VOL. 126 | NO. 146 | Thursday, July 28, 2011
As the market for brick-and-mortar bookstores lessens, the space that once housed big-box retailers could very well be snatched up faster than a paperback at a liquidation sale.
A liquidation sale is taking place at Borders Books at 6685 Poplar Ave. in the Carrefour at Kirby Woods shopping center. The store is one of a growing number of book retailers that are going out of business.
(Photo: Lance Murphey)
It was 40 years ago that the first Borders opened its doors in Ann Arbor, Mich., as one of the originators of the big-box bookseller concept. But much to local bookworms’ dismay, Borders will now be known as yet another bookseller to be defeated by the ever-increasing eReader revolution.
Situated in the Carrefour at Kirby Woods shopping center at Poplar Avenue and Kirby Parkway, the 30,000-square-foot Borders is in a prime trade area with heavy traffic counts.
This makes the Class A space more than ideal for other retailers circling the local market, said Shawn Massey, partner with The Shopping Center Group LLC.
“Borders is a well-located box in the heart of the city that will provide a national retailer an opportunity to capitalize on the high incomes and density surrounding the store,” Massey said. “It should be very attractive to some type of home accessory or specialty stores that are expanding across the country. There are a lot of big-box concepts that are not in Memphis such as The Container Store, a new furniture store, etc. Locations such as Carrefour or Poplar Plaza may be the market these retailers are seeking.”
Another appealing yet vacant hotspot is the former Bookstar in Poplar Plaza shopping center at Poplar and Highland Street.
Already an adaptive reuse of a former theater, the once-thriving book retailer was a brand of Barnes & Noble, whose brick-and-mortar presence in Memphis has dwindled to just two stores, one at Wolfchase Galleria and one at Collierville’s The Avenue Carriage Crossing.
The end of January marked the end of Bookstar’s reign in the University of Memphis area, about a year after the nation’s largest book retailer announced the closure of the Barnes & Noble store at 6385 Winchester Road – a space that remains empty.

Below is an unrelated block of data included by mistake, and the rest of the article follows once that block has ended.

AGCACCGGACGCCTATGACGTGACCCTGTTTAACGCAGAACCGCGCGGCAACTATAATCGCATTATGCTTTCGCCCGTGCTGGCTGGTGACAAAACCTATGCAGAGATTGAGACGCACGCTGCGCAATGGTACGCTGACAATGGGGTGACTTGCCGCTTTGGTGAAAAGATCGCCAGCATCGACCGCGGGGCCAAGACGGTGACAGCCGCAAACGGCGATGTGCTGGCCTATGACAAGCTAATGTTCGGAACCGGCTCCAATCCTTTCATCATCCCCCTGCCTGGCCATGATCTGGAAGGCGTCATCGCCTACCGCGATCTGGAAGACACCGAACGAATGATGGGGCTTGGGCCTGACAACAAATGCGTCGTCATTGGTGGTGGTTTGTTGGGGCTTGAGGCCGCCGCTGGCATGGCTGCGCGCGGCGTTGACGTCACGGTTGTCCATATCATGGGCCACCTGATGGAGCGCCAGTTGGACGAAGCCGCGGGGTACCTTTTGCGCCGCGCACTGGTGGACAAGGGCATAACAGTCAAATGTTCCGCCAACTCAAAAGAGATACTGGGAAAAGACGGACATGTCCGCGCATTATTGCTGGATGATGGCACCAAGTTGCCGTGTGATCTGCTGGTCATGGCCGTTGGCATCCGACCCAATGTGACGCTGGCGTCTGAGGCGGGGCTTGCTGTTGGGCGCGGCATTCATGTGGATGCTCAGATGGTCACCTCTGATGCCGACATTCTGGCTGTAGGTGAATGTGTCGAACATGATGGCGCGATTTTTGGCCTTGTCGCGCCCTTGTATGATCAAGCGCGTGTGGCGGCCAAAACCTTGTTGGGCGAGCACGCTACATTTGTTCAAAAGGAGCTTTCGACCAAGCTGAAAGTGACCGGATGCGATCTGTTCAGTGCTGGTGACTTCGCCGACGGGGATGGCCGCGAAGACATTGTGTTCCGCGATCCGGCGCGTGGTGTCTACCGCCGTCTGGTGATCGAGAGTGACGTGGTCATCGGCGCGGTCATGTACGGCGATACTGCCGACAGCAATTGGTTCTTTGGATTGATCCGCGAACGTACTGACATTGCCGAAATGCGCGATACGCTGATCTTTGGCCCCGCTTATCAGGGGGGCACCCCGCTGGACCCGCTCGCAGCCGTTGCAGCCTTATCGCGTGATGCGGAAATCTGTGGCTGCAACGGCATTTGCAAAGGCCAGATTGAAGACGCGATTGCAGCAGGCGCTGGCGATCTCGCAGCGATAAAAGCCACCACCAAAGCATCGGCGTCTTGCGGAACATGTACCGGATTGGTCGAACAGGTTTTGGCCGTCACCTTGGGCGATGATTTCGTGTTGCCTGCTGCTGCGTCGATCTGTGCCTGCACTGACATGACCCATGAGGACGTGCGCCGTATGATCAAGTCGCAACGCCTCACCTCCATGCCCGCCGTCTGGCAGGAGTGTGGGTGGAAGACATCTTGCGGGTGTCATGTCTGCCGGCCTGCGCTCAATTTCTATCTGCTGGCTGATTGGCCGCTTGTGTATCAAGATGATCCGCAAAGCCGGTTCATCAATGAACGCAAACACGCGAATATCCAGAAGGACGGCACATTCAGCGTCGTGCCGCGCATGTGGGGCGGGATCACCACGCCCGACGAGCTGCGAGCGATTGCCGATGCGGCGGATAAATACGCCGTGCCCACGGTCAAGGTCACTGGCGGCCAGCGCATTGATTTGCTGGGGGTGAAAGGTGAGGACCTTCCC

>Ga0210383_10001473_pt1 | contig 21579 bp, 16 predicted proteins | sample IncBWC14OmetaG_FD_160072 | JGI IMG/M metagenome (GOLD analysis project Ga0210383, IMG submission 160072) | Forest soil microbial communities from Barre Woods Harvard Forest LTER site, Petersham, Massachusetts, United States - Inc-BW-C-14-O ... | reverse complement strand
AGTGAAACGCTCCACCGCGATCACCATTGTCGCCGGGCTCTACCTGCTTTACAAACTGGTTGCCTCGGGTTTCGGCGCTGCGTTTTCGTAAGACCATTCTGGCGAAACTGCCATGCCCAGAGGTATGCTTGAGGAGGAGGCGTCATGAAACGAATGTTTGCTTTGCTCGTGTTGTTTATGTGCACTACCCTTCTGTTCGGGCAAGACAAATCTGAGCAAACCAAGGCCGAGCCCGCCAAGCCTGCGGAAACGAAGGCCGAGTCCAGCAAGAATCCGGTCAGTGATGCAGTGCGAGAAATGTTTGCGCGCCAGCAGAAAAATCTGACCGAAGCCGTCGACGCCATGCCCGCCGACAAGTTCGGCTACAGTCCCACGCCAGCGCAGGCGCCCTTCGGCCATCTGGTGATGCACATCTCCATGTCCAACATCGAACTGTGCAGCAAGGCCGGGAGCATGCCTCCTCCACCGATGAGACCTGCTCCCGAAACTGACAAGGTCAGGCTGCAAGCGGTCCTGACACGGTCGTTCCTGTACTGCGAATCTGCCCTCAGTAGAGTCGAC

Bookstar would have already been snatched up, Massey said, if it weren’t for a pair of off-putting characteristics.
The former site of a Barnes & Noble bookstore at 6385 Winchester Road sits empty, part of a growing number of book retailers that are going out of business.
(Photo: Lance Murphey)
“There’s no parking in the front of it and the floors are at uneven elevations inside,” Massey said. “We looked at it with other clients and they just couldn’t get over how to deal with the floor change elevations because you get into a lot of handicap and code issues, so it’s just tough. It made for a funky, cool bookstore, but it doesn’t make for a national retailer to easily come in and put their prototypical store in there.”
The typical real estate of big-box booksellers average anywhere from 10,000 square feet to 40,000 square feet across the country, said Scott Barton, senior vice president of retail services at CB Richard Ellis Memphis. Players for many spaces of that size could include T.J.Maxx, Ross Dress for Less, Best Buy, hhgregg, Staples and even small grocery stores, health clubs and furniture stores.
“The bottom line is if the real estate is good, I think there will be plenty of demand,” Barton said. “Remember Circuit City went bankrupt and their good locations were re-leased. Weak locations still remain.”
Locality has been a saving grace for Burke’s Book Store, which moved to 936 S. Cooper St. from 1719 Poplar Ave. four years ago. While some may think Bookstar’s closing earlier this year would result in less sellbacks to the 136-year-old literary landmark, co-owner Cheryl Mesler said it’s the exact opposite.
“Since we moved over in this neighborhood four years ago, we get so much better used stuff and I can’t explain why,” Mesler said. “Honestly, in the past few months, we have almost had to turn people away we’ve had so many things coming in. Maybe we’re seeing an increase because of economics and people are getting rid of books more often, I don’t really know.”
That’s not the only uncertainty for Mesler, who bought the store in 2000 with her husband after working there for a decade before that. While she’s pleased that independent bookstores like Burke’s and the Booksellers at Laurelwood (formerly Davis-Kidd Booksellers) appear to be staging a comeback, she approaches that optimism with caution.
“When Bookstar came in in ’92, it was the first bite that Burke’s felt from a big store,” she said. “I remember there was a drop in sales and the woman that we were working for who owned Burke’s at the time saying, ‘OK, this is it.’ So, it’s been really interesting to watch it come full circle and realize that those big guys have sort of eaten each other and we may be getting back to the smaller bookstore.
“On the flip side, I worry that in the public’s eye, the disappearance of bookstores means the disappearance of books, and that I don’t like. It’s been a little frightening to watch.”